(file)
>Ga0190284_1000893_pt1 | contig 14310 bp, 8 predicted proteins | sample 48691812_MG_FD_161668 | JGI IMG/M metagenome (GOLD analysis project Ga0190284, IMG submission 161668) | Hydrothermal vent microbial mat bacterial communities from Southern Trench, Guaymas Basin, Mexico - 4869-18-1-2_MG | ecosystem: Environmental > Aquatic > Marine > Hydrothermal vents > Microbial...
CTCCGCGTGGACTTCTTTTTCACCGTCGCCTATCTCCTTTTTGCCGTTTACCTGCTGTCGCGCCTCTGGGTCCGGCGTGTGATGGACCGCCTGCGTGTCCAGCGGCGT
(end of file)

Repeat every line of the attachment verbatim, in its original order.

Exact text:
>Ga0190284_1000893_pt1 | contig 14310 bp, 8 predicted proteins | sample 48691812_MG_FD_161668 | JGI IMG/M metagenome (GOLD analysis project Ga0190284, IMG submission 161668) | Hydrothermal vent microbial mat bacterial communities from Southern Trench, Guaymas Basin, Mexico - 4869-18-1-2_MG | ecosystem: Environmental > Aquatic > Marine > Hydrothermal vents > Microbial...
CTCCGCGTGGACTTCTTTTTCACCGTCGCCTATCTCCTTTTTGCCGTTTACCTGCTGTCGCGCCTCTGGGTCCGGCGTGTGATGGACCGCCTGCGTGTCCAGCGGCGT